My first 18 months at Musiversal as a Session Pianist

Hello, my name is James Graham and I live in Bristol, UK with my wife. I have a studio with a live room 20 minutes cycle ride from our house, where I write and record music. This is also where I do my online session work for Musiversal 🎵

My first memorable musical experience was walking up the stairs in a stranger’s house, for my first piano lesson. I have four brothers and sisters, and my Mum had a thing about all of us taking piano lessons. Only one of my siblings continued lessons, my older brother, who now works in marketing. All my other siblings, although they were perhaps more willing than me, didn’t continue for more than a few months.

Myself on the other hand, rebelled for only the first few lessons and then very quickly became obsessed. I remember hearing songs from my Dad’s record collection and playing along. My first ever performance was playing the Beatles song ‘With a Little Help From my Friends’ on the piano in a primary school leavers concert. 

Here’s a picture of my two nephews and their Dad in my studio. They loved learning how to make music for the first time

I then started playing guitar, which really annoyed my brother as it was his guitar, and he hated me running into his room stealing his things. I used to go into his room when he wasn’t there and listen to his CD collection. He had everything from Guns N Roses to the Notorious B.I.G, but when I was in my pre-teens, I really loved his Red Hot Chili Peppers records. I must have been about 11 years old when I first worked out how to use his Hi-fi. I remember just picking the records that had explicit content written on it and showing my other 11-year-old friends!

Anyway, it got me interested in playing guitar. One of my brother’s friends came round one day and started playing the riff from the Hendrix tune ‘Foxy Lady’, pulling a guitar face. I asked him how he learnt how to play it and he told me there was this thing called Google, on a computer, where you can type in any song and it shows up the guitar tabs for it. So that’s what I started doing. Once I figured out what the internet was! 


My mum was pleased that I loved music so much. She took me to all the examinations, and when I passed my Grade 8, she put my certificate on the wall next to the piano. Even though I loved Classical music, I didn’t take to the disciplinary aspect of it too well, and always hated the sightreading part of the examinations. So, whilst I was learning the notation, I used to go on random musical journeys with the pieces, improvising in the style of the piece, until I began writing my own classical compositions.

Music A Level seemed like an obvious choice, but I didn’t do as well as I should have. I never listened in class, and I suppose, because music was very personal to me, I always wanted to do it the way I wanted to, which wasn’t really in line with the syllabus. I remember spending hours after school writing my first Piano Concerto. I was listening to Prokofiev and Debussy a lot at that time, getting more into 20th century classical music. I focussed so much on that piece that I didn’t do any other work. I got a C at music A Level in the end. But I was more obsessed with music than I ever had been before.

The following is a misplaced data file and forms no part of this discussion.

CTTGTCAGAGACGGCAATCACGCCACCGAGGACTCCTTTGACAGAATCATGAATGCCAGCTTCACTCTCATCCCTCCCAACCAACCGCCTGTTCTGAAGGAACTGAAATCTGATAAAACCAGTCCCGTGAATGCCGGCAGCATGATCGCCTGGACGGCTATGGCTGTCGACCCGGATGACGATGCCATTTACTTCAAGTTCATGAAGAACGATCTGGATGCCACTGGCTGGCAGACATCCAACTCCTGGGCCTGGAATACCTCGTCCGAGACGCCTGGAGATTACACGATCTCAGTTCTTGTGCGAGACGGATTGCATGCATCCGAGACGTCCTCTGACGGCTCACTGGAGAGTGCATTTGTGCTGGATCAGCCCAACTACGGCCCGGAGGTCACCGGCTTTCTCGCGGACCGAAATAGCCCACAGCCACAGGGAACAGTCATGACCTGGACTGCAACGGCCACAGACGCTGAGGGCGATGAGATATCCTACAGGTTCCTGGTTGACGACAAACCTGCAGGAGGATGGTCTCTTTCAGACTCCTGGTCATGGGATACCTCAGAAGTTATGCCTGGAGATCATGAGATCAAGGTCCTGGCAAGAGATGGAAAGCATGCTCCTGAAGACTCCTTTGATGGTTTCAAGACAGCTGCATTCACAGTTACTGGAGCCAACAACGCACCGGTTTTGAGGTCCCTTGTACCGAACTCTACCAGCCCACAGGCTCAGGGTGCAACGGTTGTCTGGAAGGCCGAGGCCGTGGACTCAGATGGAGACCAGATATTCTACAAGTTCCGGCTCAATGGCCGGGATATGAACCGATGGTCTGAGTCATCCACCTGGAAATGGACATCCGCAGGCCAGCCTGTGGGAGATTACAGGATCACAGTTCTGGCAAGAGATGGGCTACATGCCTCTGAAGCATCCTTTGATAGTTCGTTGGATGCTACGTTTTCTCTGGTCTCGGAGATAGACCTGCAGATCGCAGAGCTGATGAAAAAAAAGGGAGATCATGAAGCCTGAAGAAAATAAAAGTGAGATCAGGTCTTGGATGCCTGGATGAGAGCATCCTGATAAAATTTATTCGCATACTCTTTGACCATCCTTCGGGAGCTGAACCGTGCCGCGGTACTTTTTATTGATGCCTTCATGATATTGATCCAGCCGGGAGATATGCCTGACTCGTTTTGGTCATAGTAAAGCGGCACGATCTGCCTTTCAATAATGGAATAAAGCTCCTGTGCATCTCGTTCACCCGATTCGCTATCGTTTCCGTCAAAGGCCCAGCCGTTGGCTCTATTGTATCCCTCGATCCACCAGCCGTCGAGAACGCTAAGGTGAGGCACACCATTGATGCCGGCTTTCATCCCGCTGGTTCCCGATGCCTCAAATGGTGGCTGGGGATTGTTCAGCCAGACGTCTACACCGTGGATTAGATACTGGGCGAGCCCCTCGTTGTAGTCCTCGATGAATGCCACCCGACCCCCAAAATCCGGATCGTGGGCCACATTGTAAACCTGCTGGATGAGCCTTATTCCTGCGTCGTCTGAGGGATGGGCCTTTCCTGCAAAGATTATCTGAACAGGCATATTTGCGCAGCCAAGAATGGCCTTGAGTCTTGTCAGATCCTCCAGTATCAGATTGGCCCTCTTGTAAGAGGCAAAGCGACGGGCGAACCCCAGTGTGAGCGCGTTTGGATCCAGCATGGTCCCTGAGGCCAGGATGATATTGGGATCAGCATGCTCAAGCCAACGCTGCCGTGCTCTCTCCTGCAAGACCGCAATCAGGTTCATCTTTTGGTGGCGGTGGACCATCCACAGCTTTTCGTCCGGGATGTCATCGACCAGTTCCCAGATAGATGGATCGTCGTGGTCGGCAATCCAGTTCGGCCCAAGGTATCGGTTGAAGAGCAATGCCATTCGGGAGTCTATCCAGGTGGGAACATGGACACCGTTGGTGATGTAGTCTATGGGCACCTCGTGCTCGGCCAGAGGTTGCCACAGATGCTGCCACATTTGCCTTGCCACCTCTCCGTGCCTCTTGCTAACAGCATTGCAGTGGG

I went to a few University auditions and interviews, the most memorable one was Birmingham Conservatoire of Music. I applied for the piano performance course, and took my Piano Concerto along with me. The examiner stopped me before I’d finished the first page and told me I’d failed, because one can’t perform one’s own piece at a performance audition! To be fair, I was veering away from the score whilst I was performing it. It was clear I wasn’t cut out for that kind of thing. I was pretty gutted. But he asked me to take the piece into the composition department at lunchtime and see if I could talk to someone there for 5 minutes who could help me. I spoke to the head of composition, took him through my piece with a passionate speech, and a month later received an invitation to the Conservatoire.

That really affected me in a positive way, because it was the first time I had faith in what I was doing musically. I kept getting hit with these barriers throughout my education, and that was finally a door open rather than a door closed.


When I left University, I began playing in bands, and I was determined to make my career from music. So that meant picking up all the gigs I possibly could. Luckily for me, Bristol has a thriving music scene, and it’s not as big and daunting as somewhere like London, so you can find your feet pretty quickly as a performing musician. Once I’d had the thrill of being on stage and seeing a crowd react to the music I’d written with my mates, I just wanted to perform again and again; and get paid for it too, so I could quit my day job in the coffee shop.

In the summer of 2008, I went to a few festivals and met a touring venue called the People’s Front Room. They asked me to travel round with them, playing the piano and setting up the venue, for a free ticket to the festivals. My professional musical life really began then. I met a bunch of people my age doing exactly the same thing as me, and we started a band. That lead me to playing outside of Bristol, and from there, I was approached by the group ‘Hannah Williams and the Tastemakers’, who had contacts outside of the UK. My first tour abroad was with this band. In 2013 we went to Spain. Eventually, the band leader left and Hannah asked me to step into the role.